Dietary intake of soluble fibers traps the cholesterol from food in your intestines, preventing it from getting absorbed into the bloodstream rapidly. Additionally, it inhibits cholesterol synthesizing enzymes in the liver, thus reducing cholesterol formation.
Horlicks Diabetes Plus and cholesterol management:
Self-management of diabetes calls for a close check on several critical parameters apart from blood sugar levels, such as cholesterol levels and other lipids in the blood. A diet that is high in fiber may help manage these parameters efficiently.
Horlicks Diabetes Plus is a nutritional beverage which has been designed for Indian adults. It contains high fibre (22% of dual blend fibre). Research has shown that diet rich in fibre helps reduce glucose and lipids in blood*. Horlicks Diabetes Plus is high in protein and contains 16 vital nutrients. It contains Nutriose®^ & Fibersol-2, which are known to help reduce #cholesterol and support weight management.
How Does The Dual Fiber Blend Work?
Nutriose®^ forms a viscous gel in the stomach, delaying the passage of food to the intestine and helps you feel fuller for longer. Fibersol-2 on the other hand combines with the food and ensures that the glucose from the food is released at a slow rate, delaying its absorption in the blood.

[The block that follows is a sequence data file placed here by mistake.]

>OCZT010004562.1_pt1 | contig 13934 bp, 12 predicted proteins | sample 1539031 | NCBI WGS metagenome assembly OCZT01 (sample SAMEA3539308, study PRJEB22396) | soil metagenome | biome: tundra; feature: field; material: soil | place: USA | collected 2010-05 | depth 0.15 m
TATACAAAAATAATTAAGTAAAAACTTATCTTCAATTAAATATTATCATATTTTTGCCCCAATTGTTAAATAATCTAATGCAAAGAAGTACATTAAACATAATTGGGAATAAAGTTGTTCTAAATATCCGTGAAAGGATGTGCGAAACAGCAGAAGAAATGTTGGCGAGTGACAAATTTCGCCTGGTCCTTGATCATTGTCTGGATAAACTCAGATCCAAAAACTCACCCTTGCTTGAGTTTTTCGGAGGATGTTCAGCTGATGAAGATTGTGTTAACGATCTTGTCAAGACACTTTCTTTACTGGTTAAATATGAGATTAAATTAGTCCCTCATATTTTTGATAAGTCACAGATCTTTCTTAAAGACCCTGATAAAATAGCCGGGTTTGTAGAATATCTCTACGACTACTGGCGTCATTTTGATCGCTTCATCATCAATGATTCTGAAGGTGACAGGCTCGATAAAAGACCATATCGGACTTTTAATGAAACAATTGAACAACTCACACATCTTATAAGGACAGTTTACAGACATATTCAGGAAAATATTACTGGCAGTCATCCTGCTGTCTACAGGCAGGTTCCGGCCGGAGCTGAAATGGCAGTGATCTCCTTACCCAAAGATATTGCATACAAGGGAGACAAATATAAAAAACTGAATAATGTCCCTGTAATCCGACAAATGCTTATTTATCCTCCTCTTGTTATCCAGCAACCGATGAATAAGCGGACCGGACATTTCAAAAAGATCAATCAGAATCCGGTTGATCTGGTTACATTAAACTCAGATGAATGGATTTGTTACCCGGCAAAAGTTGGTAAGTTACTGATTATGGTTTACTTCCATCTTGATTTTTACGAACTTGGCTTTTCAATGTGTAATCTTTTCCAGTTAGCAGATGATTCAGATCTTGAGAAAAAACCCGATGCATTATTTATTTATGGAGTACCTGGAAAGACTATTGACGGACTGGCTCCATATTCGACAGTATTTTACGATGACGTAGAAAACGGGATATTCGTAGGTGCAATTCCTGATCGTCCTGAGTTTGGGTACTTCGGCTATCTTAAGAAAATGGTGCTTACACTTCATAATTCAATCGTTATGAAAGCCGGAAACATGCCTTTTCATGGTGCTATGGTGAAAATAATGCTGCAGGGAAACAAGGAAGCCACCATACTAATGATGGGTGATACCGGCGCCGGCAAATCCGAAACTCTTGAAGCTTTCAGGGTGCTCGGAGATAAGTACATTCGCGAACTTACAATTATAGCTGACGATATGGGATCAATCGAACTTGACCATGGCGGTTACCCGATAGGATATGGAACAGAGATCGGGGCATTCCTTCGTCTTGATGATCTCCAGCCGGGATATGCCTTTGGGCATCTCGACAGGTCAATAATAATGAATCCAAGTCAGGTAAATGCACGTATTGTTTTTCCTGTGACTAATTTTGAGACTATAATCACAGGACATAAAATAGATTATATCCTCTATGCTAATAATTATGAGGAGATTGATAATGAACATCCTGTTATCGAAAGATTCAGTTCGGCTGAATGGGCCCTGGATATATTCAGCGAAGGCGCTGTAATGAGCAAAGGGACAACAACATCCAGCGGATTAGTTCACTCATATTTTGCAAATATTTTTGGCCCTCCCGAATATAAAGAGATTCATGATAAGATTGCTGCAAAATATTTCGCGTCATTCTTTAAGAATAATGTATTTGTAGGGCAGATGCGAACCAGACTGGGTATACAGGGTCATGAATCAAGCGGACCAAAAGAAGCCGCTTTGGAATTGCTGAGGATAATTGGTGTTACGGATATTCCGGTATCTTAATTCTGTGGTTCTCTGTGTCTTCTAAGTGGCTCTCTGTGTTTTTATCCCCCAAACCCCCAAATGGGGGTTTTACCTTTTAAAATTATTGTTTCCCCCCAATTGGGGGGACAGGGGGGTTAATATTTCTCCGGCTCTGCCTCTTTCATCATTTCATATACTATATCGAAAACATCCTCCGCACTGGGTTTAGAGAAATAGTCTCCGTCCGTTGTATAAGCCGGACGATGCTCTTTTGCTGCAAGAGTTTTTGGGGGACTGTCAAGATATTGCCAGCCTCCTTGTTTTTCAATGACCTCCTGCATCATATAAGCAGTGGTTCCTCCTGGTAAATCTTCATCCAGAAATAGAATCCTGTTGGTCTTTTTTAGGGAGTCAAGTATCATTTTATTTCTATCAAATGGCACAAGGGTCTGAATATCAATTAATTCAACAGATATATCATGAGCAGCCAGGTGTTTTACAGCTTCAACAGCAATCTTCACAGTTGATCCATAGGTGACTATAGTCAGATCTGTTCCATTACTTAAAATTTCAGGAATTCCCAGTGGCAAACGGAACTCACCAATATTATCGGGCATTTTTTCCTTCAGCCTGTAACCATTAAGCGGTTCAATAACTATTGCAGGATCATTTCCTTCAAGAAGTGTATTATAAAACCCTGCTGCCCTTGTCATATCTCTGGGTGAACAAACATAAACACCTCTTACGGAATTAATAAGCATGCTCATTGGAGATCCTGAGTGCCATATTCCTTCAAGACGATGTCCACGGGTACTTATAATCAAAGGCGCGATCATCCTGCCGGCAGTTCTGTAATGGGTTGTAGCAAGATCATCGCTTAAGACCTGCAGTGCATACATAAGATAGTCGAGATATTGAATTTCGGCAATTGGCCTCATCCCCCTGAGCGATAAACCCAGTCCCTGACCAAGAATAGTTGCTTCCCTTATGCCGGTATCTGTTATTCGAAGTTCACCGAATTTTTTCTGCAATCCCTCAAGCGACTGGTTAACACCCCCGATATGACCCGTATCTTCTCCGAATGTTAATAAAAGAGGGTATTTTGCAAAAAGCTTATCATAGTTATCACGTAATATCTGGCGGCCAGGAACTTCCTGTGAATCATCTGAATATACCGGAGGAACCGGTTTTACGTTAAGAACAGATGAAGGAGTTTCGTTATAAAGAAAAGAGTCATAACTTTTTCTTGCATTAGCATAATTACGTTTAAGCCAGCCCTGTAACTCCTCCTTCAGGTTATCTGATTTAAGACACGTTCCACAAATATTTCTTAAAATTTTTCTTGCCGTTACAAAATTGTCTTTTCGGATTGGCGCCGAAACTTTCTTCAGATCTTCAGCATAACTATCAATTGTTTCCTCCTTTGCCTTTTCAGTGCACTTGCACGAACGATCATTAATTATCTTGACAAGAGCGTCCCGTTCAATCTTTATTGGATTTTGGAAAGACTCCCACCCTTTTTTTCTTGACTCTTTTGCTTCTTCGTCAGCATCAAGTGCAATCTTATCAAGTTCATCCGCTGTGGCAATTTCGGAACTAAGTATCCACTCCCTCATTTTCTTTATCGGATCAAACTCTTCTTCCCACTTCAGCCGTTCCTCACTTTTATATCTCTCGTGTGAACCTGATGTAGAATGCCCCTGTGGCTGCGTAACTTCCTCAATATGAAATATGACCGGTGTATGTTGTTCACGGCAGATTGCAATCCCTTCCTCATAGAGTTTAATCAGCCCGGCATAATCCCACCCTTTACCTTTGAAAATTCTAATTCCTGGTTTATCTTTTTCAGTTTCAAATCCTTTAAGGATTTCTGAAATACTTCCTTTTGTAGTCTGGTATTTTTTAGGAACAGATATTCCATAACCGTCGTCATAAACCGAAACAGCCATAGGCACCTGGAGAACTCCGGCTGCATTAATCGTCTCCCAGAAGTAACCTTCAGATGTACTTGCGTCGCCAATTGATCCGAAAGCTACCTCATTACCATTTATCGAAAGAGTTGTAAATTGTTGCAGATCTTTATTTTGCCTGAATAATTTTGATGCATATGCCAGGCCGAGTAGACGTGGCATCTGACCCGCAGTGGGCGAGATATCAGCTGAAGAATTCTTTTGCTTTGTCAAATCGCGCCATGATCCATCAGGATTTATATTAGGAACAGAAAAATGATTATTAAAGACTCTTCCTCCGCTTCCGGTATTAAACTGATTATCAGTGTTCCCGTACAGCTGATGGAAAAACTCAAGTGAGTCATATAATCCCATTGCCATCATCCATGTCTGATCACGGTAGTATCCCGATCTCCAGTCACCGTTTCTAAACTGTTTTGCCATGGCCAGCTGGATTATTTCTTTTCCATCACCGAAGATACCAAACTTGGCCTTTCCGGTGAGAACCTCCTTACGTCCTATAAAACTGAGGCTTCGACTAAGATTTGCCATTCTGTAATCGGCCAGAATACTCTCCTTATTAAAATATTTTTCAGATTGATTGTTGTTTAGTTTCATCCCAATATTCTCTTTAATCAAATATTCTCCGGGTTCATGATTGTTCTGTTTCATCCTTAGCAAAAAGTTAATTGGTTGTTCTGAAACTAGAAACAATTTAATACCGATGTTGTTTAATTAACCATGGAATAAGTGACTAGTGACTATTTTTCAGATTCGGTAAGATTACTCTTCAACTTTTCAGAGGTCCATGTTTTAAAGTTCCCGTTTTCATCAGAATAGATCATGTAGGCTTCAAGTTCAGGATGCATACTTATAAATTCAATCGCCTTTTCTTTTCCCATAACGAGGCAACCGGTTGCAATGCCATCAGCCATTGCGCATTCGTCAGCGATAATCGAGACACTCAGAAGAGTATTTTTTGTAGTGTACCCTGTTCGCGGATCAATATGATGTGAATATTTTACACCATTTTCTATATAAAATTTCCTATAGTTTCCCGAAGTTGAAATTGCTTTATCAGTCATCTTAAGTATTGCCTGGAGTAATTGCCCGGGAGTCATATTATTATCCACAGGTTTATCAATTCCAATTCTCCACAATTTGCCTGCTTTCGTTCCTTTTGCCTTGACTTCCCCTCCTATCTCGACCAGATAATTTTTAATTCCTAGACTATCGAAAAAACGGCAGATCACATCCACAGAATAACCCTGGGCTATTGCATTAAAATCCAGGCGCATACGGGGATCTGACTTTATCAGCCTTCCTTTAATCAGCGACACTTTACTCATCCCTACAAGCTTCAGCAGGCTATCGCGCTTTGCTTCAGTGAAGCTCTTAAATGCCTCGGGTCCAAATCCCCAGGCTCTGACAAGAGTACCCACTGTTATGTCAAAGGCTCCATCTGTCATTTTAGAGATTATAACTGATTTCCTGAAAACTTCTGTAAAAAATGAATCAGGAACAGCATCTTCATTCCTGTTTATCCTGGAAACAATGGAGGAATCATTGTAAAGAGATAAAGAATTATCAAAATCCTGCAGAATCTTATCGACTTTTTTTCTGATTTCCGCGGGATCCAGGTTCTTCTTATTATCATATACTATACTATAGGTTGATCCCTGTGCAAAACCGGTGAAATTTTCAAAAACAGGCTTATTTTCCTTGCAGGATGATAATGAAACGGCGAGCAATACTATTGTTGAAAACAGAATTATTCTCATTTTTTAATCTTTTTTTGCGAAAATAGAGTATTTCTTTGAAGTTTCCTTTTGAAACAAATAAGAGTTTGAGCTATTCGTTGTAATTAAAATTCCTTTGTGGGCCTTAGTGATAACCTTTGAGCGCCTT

Combined with a fiber blend in Horlicks Diabetes Plus, they promote a feeling of fullness and help in managing the level of cholesterol and sugar in the blood.
Physical Activity Matters:
Diet, however, is one aspect of cholesterol management. The second and equally important aspect is an increase in physical activity.
The shift to a predominantly sedentary lifestyle has given rise to metabolic disorders such as type 2 diabetes and high cholesterol in the first place. Therefore, a conscious effort towards incorporating moderate to high-intensity physical exercise daily is crucial. Experts and health care professionals recommend at least 150 minutes of moderately intense exercise such as brisk walking, jogging, running, cycling, swimming, etc., per week 7.
This means that you simply need to carve out a dedicated 25-30 minutes from your schedule every day for workouts. Choosing a physical activity that you like can help make your workouts enjoyable rather than feeling like a chore.
Living with cholesterol and diabetes can sometimes feel overwhelming. Leading a healthy and fulfilling life, however, is absolutely within reach of every individual.
Self-management of cholesterol and diabetes goes way beyond daily medications. Making mindful decisions regarding food and exercise can go a long way to prevent and delay future health complications caused by high cholesterol and diabetes. Moreover, supplementing your diet with a nutritional beverage like Horlicks Diabetes Plus can help you in your self-management journey.
Horlicks Diabetes Plus
Supports Dietary Management of Diabetic Individuals
Helps Manage Blood Sugar
DHA For Brain Helps Reduce Cholesterol
Supports Weight Management